Batalion notes, “‘If you saw a dead body on the street, you took its shoes’: Jon Avnet mentioned this ‘rule of the ghetto’ in discussion of his film Uprising at the Directors Guild, New York City, April 22, 2018.” So Jews did it to other Jews. It was a common wartime event, and not just something that “Poles did to Jews” as charged by Jan T. Gross in his Golden Harvests.
WHY SOME POLES THAT HAD AIDED JEWS LATER KEPT IT A SECRET
Jan T. Gross has also claimed that (what else?) antisemitism forced Jew-rescuers to later hide their acts. The truth is rather different, and told by Judy Batalion, “In a climate of surveillance and fear, anyone who had shown allegiances to the Home Army during the war could have been considered a ‘Polish nationalist’ and therefore a rebel against the Soviet regime–and in mortal danger. Many Poles who’d helped Jews hid their heroic actions for fear they’d be accused of being on the wrong side of the state.” (pp. 418-419).
The author repeats complaints that some Poles denounced fugitive Jews and, as usual, does so in a contextual vacuum. One of the main reasons was Jewish banditry, which elsewhere she mentions (Kovner unit, Vilna area), “Food, boots, clothes, coats, and supplies were mainly stolen from peasants, often at gunpoint.” (p. 252).
REPEATS CANNED ANTIPOLONISM
Although this book is better than most others written by Jewish authors, in terms of valid understanding of Poles, the author cannot help but lapse into standard Jewish Polonophobic formulations. Judy Batalion makes this amazing statement, “The Home Army had an anti-Semitic leadership…” (p. 149). She presents not a shred of evidence to support her scurrilous accusation. She repeats the old story of Poles enjoying themselves on a carousel while the Warsaw Ghetto burned. (p. 206). She presents accounts of Poles killing postwar Jews (p. 412), often over property disputes, without bothering to mention the small scale of these acts, the desperate shortage of property in postwar Poland, and especially the fact that Jewish Communists killed more Poles than Poles ever killed Jews!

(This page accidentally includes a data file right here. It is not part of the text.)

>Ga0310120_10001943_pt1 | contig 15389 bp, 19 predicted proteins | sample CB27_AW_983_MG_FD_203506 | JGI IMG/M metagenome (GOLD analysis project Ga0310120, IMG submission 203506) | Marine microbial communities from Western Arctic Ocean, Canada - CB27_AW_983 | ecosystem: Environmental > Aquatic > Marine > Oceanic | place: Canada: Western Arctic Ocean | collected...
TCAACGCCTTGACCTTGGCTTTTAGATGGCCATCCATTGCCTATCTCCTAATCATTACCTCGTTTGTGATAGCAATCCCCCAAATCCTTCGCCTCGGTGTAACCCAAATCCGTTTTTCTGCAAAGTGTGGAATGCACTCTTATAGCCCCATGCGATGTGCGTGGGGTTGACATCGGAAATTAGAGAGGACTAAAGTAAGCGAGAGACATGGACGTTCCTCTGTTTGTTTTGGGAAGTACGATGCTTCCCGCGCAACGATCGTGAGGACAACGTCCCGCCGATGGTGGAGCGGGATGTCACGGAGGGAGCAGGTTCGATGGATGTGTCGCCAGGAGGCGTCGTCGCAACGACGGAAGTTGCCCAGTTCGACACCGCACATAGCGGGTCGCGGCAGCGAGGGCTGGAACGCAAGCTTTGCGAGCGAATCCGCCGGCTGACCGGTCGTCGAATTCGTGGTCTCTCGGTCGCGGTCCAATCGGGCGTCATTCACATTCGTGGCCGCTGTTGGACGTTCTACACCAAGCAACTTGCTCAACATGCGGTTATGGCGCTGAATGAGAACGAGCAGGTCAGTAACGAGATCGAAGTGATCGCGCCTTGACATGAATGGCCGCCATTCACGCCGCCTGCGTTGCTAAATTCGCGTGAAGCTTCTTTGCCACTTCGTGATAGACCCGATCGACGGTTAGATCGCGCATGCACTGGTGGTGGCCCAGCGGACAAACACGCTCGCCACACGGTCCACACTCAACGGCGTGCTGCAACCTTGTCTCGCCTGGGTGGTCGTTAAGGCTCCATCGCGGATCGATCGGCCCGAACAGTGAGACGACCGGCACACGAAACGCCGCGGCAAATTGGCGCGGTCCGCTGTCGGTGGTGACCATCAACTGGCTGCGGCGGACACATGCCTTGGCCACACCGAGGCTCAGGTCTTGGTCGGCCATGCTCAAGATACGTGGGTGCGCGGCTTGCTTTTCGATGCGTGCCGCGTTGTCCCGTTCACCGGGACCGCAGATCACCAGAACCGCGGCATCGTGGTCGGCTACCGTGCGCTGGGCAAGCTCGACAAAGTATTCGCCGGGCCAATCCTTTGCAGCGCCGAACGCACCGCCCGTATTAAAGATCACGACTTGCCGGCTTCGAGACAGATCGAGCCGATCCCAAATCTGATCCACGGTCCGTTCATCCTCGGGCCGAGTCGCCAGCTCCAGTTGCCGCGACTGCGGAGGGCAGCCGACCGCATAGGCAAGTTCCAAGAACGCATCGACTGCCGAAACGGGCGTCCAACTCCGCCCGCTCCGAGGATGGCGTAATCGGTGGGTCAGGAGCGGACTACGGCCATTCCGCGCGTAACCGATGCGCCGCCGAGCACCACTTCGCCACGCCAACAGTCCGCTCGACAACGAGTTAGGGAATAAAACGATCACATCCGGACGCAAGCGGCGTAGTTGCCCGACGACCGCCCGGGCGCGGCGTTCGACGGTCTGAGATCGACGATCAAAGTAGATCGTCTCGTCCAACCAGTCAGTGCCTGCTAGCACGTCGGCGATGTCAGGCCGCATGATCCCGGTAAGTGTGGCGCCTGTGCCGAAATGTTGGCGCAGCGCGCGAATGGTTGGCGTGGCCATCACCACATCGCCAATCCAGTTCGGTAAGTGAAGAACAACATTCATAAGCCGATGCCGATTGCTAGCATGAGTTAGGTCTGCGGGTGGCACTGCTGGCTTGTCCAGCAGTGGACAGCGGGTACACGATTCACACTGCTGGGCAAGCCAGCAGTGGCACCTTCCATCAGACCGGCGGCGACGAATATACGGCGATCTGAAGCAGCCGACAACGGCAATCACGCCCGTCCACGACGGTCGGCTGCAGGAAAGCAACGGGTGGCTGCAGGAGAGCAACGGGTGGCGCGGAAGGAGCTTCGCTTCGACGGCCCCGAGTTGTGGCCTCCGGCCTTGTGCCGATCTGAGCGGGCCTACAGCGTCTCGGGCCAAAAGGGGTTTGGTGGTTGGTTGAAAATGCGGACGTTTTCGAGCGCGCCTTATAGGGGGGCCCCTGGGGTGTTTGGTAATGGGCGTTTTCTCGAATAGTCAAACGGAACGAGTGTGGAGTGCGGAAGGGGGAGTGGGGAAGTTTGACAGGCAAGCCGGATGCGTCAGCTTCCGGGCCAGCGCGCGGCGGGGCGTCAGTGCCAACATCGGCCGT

Batalion accuses the Church of promoting blood libel accusations against the poor Jews. (p. 24). Actually, it was the opposite. She also conveniently omits mention of the fact that Jews had their own blood-libel equivalent–Jewish accusations of Gypsies stealing Jewish children. For example, see:
The author makes the scurrilous charge that Polish nationalists “espoused Nazi racial theory”, and that, according to them, a Jew could never become a Pole. (p. 25). This is total nonsense. In fact, even the Endeks had some Polonized Jews in their ranks (e. g., Wasiutynski). Finally, Batalion does not bother to mention the fact that some Jews also believed that Jewishness was in some way racially innate. For instance, see:
POLAND’S JEWS DID NOT IDENTIFY WITH POLAND
Without intending to, Batalion reveals the Jewish attitude towards Poland, which explains why some Poles did not like Jews. Many Jews trivialized Poland’s yearning for independence. For instance, Batalion writes, “As an old Jewish joke went, a man asks whether his town is now in Polish or Soviet territory. He’s told, ‘This year, we’re in Poland.’ ‘Thank goodness!,’ the man exclaims. ‘I simply could not take another Russian winter.’” (p. 21). To a Jew, Poland did not really matter.